We started in the finishing room, with a look at the disgorgement apparatus. The usual neck freezer and disgorging machine were present, as was the barrel used for catching the spray from à la volée disgorgement, the more manual and highly skilled version, which Richard's son David learned in the Champagne region.
Probably of interest to nobody else but me but here's their tool rack with the disgorgement tool:
Next the main fermentation room of the winery, with an interesting variety of oak casks, steel fermentation tanks and concrete eggs giving them a range of winemaking options.
Also of interest were their carbonic maceration tanks - named after the seven dwarves.
The organic and biodynamic principles continue into the winery, with fermentation mostly taking place using naturally occurring yeasts, only introducing foreign yeasts for secondary fermentation in the bottle for their traditional method sparkling wines. They also have a philosophy of making more fuller, complex base wines to go into their sparkling wines, with longer primary fermentation and aging.
On to the tasting, in their attractive cellar door building (with some very prettily trained vines adorning the front). This was definitely the most engaging and enjoyable tasting of all the Monmouthshire vineyards on this trip, and one of the best of any UK vineyard I've been to. Joy took over the reins from this point on, but Richard was also there for most of it, and there was a lot of discussion back and forth both with them and the other attendees of the tour.
We started with the Blanc de Noirs NV, which is 100% Pinot Noir - I don't think they actually grow Meunier here. This was probably the highlight for me - impressively it's zero dosage, and as they never chaptalize the base wines either this is surely a testament to the fact their approach to viticulture must be working - they are clearly achieving a very good level of ripeness, and the acidity here is really well balanced. Great mouth feel, light, elegant and a joy to drink. I returned to this later with lunch - they offer a Welsh cheese platter - and it paired beautifully with the Perl Wen, a brie like cheese.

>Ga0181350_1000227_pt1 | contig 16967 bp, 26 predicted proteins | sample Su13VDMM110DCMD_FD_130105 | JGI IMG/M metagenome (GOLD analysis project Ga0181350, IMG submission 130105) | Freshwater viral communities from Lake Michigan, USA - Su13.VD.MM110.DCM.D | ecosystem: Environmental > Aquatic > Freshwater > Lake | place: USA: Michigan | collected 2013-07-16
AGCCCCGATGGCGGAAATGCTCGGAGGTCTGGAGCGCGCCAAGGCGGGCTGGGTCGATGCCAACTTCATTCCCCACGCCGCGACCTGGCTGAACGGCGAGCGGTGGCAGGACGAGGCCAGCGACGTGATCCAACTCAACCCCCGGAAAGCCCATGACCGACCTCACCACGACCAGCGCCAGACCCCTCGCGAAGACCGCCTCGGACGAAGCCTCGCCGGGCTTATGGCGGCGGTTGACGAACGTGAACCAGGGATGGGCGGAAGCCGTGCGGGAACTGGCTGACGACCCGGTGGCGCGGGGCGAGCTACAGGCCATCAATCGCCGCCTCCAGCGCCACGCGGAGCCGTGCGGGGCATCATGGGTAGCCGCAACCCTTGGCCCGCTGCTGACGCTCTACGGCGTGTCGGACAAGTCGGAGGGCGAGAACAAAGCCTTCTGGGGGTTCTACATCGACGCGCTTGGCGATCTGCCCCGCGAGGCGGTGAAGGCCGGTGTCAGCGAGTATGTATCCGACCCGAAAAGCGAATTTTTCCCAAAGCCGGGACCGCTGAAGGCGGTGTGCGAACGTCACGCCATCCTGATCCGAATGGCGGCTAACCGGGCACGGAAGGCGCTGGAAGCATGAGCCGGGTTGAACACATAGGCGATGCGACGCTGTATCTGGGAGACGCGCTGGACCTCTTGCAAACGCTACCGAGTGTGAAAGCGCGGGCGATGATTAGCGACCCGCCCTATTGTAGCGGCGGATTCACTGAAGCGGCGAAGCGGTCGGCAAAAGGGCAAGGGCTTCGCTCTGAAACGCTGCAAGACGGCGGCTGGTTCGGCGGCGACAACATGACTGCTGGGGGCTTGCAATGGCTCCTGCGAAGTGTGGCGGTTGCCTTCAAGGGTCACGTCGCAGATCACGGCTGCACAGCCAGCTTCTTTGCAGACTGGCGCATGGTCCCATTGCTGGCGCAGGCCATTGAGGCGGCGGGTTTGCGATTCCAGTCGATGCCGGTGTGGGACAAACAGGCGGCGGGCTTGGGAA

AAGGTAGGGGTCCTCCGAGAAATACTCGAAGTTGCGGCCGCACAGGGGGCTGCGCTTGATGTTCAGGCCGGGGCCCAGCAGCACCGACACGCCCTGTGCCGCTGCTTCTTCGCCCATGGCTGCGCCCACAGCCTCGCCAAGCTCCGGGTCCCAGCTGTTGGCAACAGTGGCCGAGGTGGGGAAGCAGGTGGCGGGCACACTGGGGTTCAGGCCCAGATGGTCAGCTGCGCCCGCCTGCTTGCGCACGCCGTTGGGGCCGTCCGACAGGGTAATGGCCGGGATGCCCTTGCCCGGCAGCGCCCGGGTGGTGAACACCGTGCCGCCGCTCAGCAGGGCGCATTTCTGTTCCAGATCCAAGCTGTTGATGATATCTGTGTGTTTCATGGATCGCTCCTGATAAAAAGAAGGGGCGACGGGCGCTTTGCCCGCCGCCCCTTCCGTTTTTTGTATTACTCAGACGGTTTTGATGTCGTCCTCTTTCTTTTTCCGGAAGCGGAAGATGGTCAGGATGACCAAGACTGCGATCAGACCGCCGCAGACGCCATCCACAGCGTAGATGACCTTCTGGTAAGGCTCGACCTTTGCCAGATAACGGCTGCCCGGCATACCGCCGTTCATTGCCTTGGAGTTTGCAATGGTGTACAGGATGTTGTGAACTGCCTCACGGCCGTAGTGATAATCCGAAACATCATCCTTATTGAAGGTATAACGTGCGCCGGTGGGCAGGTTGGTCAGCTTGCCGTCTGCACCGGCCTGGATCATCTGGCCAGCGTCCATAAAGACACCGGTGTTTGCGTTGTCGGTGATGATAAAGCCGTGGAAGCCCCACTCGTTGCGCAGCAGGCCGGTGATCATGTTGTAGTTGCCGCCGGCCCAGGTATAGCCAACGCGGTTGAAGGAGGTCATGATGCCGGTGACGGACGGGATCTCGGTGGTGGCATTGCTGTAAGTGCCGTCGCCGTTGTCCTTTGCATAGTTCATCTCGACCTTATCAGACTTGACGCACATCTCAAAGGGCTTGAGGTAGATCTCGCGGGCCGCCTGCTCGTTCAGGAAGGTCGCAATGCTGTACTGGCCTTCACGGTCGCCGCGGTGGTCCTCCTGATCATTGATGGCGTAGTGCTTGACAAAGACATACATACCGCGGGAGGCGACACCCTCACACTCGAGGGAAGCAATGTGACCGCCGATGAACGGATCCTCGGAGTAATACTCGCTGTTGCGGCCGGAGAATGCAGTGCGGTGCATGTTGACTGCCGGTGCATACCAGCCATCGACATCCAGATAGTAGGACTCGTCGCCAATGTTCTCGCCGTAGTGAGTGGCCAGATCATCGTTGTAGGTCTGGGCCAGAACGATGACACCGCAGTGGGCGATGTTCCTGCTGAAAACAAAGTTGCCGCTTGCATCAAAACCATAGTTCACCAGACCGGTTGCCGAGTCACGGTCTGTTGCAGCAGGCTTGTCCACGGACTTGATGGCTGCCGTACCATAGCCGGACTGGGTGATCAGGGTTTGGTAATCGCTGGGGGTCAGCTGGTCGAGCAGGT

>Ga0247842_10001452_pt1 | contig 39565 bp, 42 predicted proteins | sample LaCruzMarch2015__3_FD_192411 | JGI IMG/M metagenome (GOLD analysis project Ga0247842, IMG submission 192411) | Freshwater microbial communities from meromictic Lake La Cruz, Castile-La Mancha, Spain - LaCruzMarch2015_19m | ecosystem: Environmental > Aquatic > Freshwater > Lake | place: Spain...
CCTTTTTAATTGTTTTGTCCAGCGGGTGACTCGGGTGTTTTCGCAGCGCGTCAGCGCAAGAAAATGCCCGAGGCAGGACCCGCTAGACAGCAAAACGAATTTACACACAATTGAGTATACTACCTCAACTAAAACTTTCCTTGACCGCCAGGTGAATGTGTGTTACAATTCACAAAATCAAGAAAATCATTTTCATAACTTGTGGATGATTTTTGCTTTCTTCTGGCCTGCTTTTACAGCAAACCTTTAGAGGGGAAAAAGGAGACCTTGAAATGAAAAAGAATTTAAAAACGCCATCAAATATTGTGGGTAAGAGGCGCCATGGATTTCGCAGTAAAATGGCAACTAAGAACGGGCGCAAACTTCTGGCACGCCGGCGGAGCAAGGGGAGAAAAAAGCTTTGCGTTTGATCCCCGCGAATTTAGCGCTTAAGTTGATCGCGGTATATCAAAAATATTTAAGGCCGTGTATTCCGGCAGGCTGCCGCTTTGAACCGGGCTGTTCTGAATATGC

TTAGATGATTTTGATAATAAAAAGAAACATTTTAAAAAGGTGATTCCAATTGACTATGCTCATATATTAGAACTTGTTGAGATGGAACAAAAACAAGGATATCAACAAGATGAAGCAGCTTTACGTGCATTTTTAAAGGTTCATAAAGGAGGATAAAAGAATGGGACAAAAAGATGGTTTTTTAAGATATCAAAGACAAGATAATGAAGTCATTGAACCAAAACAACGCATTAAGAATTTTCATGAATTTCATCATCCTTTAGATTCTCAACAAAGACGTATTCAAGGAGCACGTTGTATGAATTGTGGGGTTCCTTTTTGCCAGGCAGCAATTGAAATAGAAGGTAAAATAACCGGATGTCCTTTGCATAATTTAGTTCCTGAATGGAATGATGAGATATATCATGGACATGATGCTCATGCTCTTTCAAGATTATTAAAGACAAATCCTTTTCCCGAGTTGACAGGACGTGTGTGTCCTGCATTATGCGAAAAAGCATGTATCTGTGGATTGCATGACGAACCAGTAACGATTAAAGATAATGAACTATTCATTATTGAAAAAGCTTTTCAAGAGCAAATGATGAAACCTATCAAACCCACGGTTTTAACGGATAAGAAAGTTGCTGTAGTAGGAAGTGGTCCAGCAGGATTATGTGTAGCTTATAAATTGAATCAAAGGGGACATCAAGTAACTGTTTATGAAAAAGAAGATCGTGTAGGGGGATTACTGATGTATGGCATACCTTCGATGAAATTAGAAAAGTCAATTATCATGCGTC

Their sparkling rosé 2012 was very low dosage - I think they said just a gram or two, so it's in extra brut territory. Definitely strawberries here.
The next two were still wines - a Chardonnay and Pinot Noir, both from 2014, and stylistically quite close to a white and red Burgundy respectively. The Chardonnay had some light oak from their Austrian oak casks (specifically chosen over French oak for the gentler impact on the wines) and a citrus tang. They don't fine or filter any of their wines, so this was ever so slightly opaque, and I very much agree with their philosophy of happily sacrificing a bit of aesthetics there for a greater depth of flavour. The Pinot Noir was fascinatingly aromatic - Richard said he put this down to the herbal teas they spray on the vines - and it certainly was a herbal character quite unlike anything I've ever encountered in, say, a red Burgundy before. Almost reminiscent of old fashioned cough sweets (Jakemans?), and I definitely agree with those hints of liquorice mentioned in their tasting notes. This is a wine I would definitely like to return to.
After this things went slightly more into weird and wonderful territory, first with their Pet Nat - a sparkling red - and then their Albariño orange wine. I'm not sure either of these are wine styles for me, but as examples of the breed I think they were very well executed, and I was really pleased to see how forward looking Ancre Hill are with their overall winemaking approach.
Overall this was a great tour and tasting, with charming hosts, some excellent wines and an impressive setup. Well worth a visit.